The elusive kla trey, or the Cambodian fishing cat, means different things to different people. To members of the generation who have had to live through one of the nation’s darkest periods, it is often considered subsistence in times of scarcity. To fishermen, these cats are a threat to their livelihood, not unlike vermin in a rice field.
To some, it is a matter of pride – a twisted metaphor of humans’ triumph over nature. But to those who hold wildlife diversity close to their heart, this particular species is one of many examples of a worrying trend in Cambodia. The cat, which is listed as ‘vulnerable’ on the International Union for Conservation of Nature’s Red List of Threatened Species, is in danger of turning into a creature of the past.
As part of its programme to save the species, the Cambodian Fishing Cat Project joined up with celebrity chef Luu Meng, and artist Chhan Dina to save the felines by launching a campaign dubbed ‘Eat Khmer, not Khmer Wildlife’ last Friday in Phnom Penh.
It aimed to be an accessible event. With so many misunderstandings surrounding kla treys, the group wanted to deliver the message across the board, regardless of demographics. The event attracted a diverse crowd – parked outside were Rolls-Royces, tuk tuks, and everything in between. Inside there was a presentation on the cause as well as artworks set against the backdrop of a restaurant with waiters offering cocktails and canapes.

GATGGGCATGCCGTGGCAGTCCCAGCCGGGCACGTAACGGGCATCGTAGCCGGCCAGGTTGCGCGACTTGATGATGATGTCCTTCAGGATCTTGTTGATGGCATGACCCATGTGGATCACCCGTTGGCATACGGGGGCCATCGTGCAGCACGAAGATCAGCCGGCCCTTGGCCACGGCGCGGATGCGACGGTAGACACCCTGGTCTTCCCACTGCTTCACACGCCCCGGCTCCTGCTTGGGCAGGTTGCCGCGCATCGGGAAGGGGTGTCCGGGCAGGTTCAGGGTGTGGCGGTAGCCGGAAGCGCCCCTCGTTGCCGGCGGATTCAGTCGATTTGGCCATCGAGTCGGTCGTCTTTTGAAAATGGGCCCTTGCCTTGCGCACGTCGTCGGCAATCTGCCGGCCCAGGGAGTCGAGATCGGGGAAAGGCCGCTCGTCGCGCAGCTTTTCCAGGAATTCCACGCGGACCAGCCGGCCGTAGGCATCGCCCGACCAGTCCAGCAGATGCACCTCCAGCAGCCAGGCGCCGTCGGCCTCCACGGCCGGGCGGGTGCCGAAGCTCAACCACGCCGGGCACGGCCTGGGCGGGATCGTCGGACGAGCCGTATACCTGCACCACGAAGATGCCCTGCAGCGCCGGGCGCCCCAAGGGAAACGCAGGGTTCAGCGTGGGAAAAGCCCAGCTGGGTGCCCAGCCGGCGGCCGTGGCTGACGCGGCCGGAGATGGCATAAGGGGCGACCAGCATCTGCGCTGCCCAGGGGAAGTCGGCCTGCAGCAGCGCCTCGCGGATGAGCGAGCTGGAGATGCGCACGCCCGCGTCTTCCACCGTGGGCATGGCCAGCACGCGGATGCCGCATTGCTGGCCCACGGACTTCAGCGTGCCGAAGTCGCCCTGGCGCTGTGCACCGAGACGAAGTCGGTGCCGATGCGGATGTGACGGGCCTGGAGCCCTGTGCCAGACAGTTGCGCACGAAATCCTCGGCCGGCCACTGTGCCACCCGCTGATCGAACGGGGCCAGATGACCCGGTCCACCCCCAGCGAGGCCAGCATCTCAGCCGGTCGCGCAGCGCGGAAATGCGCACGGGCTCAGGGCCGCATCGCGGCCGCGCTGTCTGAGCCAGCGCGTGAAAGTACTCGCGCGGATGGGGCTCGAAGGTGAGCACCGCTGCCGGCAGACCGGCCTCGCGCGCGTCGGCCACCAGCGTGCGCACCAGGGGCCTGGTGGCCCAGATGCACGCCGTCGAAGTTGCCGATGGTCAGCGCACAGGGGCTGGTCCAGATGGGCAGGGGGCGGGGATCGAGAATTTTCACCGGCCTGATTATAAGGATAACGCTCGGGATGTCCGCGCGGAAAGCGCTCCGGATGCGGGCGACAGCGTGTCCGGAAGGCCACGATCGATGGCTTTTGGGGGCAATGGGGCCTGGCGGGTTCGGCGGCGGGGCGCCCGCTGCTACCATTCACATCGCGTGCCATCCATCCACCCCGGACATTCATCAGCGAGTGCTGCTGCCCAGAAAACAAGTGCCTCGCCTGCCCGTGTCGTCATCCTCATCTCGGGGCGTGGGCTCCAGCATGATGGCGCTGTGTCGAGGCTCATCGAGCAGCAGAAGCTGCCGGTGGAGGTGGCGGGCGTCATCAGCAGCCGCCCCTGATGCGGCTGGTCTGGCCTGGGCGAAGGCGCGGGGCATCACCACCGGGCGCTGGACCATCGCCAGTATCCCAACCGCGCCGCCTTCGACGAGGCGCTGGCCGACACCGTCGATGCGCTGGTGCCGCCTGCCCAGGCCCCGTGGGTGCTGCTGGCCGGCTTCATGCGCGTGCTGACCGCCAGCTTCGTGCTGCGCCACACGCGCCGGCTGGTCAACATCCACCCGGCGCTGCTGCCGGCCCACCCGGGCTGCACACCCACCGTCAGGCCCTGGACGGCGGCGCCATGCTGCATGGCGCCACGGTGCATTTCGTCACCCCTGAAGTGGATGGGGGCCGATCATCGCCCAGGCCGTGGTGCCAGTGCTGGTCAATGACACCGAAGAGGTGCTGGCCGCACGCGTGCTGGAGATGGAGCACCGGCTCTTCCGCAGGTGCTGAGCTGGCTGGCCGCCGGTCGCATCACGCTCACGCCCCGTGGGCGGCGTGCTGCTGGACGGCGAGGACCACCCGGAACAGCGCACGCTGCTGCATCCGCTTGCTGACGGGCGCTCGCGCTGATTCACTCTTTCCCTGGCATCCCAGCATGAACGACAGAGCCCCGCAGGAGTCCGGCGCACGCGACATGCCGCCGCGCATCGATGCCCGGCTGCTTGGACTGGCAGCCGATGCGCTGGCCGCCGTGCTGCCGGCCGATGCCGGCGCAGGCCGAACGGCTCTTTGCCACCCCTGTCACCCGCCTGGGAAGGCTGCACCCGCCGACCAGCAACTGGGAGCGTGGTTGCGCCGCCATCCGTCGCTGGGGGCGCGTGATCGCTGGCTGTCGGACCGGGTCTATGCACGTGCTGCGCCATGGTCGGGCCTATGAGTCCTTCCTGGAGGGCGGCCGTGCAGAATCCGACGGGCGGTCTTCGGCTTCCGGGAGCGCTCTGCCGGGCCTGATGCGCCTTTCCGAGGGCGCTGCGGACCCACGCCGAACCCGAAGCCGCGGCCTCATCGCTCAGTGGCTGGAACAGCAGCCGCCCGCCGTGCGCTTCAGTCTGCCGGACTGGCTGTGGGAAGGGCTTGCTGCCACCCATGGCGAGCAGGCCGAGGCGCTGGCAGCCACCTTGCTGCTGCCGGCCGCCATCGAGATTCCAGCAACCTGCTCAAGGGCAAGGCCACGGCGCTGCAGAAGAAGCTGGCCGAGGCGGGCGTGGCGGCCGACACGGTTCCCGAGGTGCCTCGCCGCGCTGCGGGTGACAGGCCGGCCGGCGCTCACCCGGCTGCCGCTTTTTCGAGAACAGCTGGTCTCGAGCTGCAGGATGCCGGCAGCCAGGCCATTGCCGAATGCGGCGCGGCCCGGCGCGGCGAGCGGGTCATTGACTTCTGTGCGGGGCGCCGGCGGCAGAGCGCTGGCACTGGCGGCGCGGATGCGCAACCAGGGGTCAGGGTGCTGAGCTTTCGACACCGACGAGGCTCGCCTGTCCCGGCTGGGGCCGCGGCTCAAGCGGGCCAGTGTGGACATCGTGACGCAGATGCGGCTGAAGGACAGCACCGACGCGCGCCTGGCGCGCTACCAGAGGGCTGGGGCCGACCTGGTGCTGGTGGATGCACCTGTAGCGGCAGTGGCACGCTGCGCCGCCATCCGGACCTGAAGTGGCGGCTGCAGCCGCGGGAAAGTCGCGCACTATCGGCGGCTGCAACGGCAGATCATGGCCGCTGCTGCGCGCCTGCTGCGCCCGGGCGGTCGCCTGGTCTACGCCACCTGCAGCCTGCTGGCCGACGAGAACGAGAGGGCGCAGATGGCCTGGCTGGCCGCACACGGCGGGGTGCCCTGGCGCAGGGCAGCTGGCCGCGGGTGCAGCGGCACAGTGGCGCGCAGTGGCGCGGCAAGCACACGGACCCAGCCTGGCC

“Kla treys are not only hunted by fishermen whose fishing grounds overlap with the felines’ territory, but also for its meat,” explained the project’s principal investigator, Vanessa Herranz-Munoz.
“While in rural areas they are consumed as sustenance, in urban areas it has evolved into a symbol of status due to this widespread perception that eating bush meat gives [the eater] certain power and health benefits.
“The message that we are trying to get across is that there are always alternatives for everyone – that it is no longer necessary to hunt kla treys,” added Herranz-Munoz. “Especially not when the species in question is vulnerable.”
And this is where Luu Meng and Chhan Dina came in. In keeping with the theme of the night, Meng’s canapes were designed to convey a message – there is no need to kill any exotic wildlife to enjoy a gastronomic experience, or reap health benefits for that matter.
“Through this we aim to educate people that Khmer food is not about eating exotic meat – it is the herbs that define our cuisine,” explained Meng. “However, we can say a thousand words, and it wouldn’t mean a thing without enforcement, which sadly, is still lacking.”
While Meng’s medium is his food, artist Chhan Dina too, has her own.
Through her paintings, she wants Cambodians to be more aware of biodiversity.
“Nine years ago I visited a bird sanctuary and I was truly amazed by the variety,” she said. “I never knew that we had so many bird varieties – not after what happened.”
At first, the mishmash of different styles and textures made little sense – a jumble of surrealistic paintings with cues from what seems to be Dali, while others are extremely abstract and textural. Celebrating diversity, after all, was the whole point of the exhibition.
“If we go to a zoo in Cambodia these days, the majority of the specimens, especially the birds, are from abroad,” she explained.
“Through my work I wanted to show not only Cambodians, but also the rest of the world, that our biodiversity is truly a beautiful thing that needs to be preserved.”
The Cambodian Fishing Cat Project works with Wildlife Alliance’s Wildlife Rapid Rescue Team (WRRT) to help conserve the species. Sightings of kla treys should be reported as soon as possible to WRRT’s hotline at +855 (0) 1250 0094.